Econsultancy is partnering with Inspiring Interns to launch a new Graduate Bootcamp focusing on e-commerce and digital marketing.

The week-long programme aims to deliver core digital skills and practical application alongside employability training and career coaching.

Programme graduates will be offered the opportunity to take a three-month internship in a digitally focused role to put their newly acquired digital knowledge into practice.

Former Home Secretary Jacqui Smith supports Inspiring Interns, so I spoke to her to find out why she thinks digital internships are important for graduates.

Why are you backing Inspiring Interns?

I am really impressed by the work that they do in helping graduates get linked up to businesses, and particularly small businesses that ordinarily they wouldn’t have the ability to link up with. 

It allows people to get their CVs in front of people in a way that wouldn’t otherwise be possible and by linking up with Econsultancy it broadens the visibility within the industry and allows the scheme to reach new employers who might be looking for an intern.

More established sectors tend to have embedded routes for work experience and recruitment, but Inspiring Interns can help in new sectors or places where there’s innovation and younger businesses that don’t have big human resources departments.

There’s a real benefit to both the employers and graduates.

What do graduates stand to benefit from a digital internship?

When internships are well designed with set goals, and that’s one of the things that Inspiring Interns does very well, graduates get a great opportunity to see exactly how a business works.

They see different parts of the business and get hands on experience of things they may have learned about during their degree schemes. An intern can get involved in a huge variety of tasks, such as marketing, innovation and product development within a real workplace.

And then there’s also the everyday experience of working for a company, like being part of a team, developing working relationships with colleagues and working together with people of all different ages.

As it’s within the digital industry you will see a sector that is developing so quickly that you can only really see how it works by being part of it, and sometimes interns get to help the company innovate and contribute to the development of the business.

Then you have the opportunity to create the job that you want within that company, or you have experience that looks fantastic on your CV, or you may have developed a contact that can get you a job elsewhere.

Would you recommend a digital internship to graduates who may not previously have considered a career in digital?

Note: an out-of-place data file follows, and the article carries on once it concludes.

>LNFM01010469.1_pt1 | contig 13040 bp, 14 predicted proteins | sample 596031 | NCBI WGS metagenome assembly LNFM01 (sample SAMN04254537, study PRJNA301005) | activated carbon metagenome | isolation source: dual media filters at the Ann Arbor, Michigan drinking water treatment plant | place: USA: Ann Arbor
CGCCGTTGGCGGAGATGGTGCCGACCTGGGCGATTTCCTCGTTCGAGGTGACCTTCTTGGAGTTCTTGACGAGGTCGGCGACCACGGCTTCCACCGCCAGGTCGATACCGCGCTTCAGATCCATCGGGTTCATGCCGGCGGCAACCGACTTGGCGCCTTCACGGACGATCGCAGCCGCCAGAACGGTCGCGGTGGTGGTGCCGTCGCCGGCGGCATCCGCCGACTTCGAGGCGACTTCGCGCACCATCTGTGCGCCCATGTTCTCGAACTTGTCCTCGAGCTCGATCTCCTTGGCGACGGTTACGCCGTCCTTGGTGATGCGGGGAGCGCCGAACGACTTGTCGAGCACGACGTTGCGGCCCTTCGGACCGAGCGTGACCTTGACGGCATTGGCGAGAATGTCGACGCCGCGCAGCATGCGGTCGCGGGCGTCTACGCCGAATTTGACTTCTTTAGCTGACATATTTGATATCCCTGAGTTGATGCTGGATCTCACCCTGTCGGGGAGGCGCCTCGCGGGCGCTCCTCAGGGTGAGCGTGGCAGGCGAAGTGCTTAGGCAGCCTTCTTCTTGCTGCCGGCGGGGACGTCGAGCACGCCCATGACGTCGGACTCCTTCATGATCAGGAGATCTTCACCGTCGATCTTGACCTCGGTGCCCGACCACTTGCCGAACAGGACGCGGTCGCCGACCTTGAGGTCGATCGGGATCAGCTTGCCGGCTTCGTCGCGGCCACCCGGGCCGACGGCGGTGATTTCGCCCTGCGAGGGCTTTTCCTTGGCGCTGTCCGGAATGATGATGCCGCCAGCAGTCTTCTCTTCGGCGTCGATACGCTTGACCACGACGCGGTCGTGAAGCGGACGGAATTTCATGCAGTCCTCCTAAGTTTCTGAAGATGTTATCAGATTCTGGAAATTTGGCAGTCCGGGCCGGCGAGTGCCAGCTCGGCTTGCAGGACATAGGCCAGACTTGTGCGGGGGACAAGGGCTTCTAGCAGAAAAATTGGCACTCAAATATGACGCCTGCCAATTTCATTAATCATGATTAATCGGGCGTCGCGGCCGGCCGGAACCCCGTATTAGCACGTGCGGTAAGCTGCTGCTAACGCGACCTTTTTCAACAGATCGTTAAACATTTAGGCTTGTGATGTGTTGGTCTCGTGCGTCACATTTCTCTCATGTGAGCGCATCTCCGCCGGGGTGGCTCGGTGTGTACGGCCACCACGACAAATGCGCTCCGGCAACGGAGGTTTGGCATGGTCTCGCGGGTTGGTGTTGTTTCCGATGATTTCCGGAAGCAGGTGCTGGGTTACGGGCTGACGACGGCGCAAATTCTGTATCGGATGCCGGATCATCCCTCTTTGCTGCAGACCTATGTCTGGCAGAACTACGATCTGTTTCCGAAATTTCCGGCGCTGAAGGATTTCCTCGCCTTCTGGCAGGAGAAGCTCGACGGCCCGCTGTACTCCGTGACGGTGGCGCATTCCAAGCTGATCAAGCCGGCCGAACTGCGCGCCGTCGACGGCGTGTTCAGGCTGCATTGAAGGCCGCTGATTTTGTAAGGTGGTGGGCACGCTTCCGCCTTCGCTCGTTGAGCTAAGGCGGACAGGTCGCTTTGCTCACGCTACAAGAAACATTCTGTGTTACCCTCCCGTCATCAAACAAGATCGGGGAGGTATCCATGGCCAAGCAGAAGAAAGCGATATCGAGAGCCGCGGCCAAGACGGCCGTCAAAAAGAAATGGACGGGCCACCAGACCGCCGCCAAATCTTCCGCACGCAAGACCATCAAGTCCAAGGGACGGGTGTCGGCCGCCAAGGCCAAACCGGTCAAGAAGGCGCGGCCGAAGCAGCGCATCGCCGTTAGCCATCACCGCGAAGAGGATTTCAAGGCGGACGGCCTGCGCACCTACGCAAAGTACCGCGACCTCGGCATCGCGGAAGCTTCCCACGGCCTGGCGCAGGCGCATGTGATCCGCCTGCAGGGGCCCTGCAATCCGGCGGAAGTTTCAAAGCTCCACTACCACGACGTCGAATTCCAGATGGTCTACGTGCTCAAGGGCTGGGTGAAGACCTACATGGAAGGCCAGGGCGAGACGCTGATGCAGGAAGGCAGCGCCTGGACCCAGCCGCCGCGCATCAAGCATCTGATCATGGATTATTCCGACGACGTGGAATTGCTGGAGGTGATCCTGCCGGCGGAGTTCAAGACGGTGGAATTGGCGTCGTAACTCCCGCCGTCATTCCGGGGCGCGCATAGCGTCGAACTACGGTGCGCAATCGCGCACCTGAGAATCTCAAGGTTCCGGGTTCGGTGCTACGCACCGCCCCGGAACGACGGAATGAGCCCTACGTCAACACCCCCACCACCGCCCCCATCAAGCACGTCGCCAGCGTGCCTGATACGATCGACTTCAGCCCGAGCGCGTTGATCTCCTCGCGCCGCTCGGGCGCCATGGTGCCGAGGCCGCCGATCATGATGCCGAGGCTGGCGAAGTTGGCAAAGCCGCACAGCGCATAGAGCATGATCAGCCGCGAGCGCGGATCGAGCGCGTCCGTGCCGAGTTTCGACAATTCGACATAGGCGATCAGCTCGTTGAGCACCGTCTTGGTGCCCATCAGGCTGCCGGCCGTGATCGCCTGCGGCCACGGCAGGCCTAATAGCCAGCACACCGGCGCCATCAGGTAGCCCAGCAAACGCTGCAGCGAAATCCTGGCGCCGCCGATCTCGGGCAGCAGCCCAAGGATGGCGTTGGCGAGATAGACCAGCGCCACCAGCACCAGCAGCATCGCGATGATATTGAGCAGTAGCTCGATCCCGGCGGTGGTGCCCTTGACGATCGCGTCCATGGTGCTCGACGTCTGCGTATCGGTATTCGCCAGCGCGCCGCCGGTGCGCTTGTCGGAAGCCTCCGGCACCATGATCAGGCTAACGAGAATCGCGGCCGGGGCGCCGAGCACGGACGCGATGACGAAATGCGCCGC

I think that if you already have an interest in digital, or maybe you are really interested in marketing or business, then you can get experience of all of those through a digital internship, and you can do it in a business that is fluid and perhaps has a less rigid structure than in traditional industries.

Even if you then decide it’s not the sector for you, you will have gained a huge amount of experience that will be valuable for your future career.

Some graduates may be put off by the idea of doing unpaid work. Why is it a better option than simply applying for a full time job?

If you are totally clear about what you want to do and can get a fulltime job straight out of university then great, go for it, but a lot of people don’t know what they want to do, or in the current market there might not be a job there for you right when you leave university.

So where it’s for a limited time period, has a proper structure and you are at least getting your expenses back, it may well be a good route in for a lot of people.

If someone wants to pay their intern, then that’s even better, but I don’t think a paid position is necessarily always the best option in the long term. I don’t take the view that you should never take unpaid work, but it has to be a good quality internship with proper goals and a structure.

What do businesses stand to gain from taking on an intern?

If you are a growing business, or if you have a project that you don’t have resource to manage, the scheme allows you to bring someone in who is young, enthusiastic and hungry for an opportunity to prove themself.

And if that person is approaching it in the right way, they should be looking to create a job they can fill which may present new business opportunities for your company.

So businesses shouldn’t just see it as a way to get in some free labour on a short-term basis?

It’s wrong to just think that you will just get some cheap labour for a few months. The point is that you get someone who can bring in energy and new ideas to your business, and who can contribute to developing your company.

You have to invest time and effort but you may well make really important contribution to their career and your business.

Why are digital skills important for the British economy?

If we want to survive a really difficult time we need to look at how we can make our businesses more innovative and efficient, and the digital industry is a great opportunity to do that.

The digital sector allows us to create new businesses that can compete internationally and help our established businesses to compete as well. If interns can help bring energy and drive to these businesses then this scheme is helping to benefit the overall economy.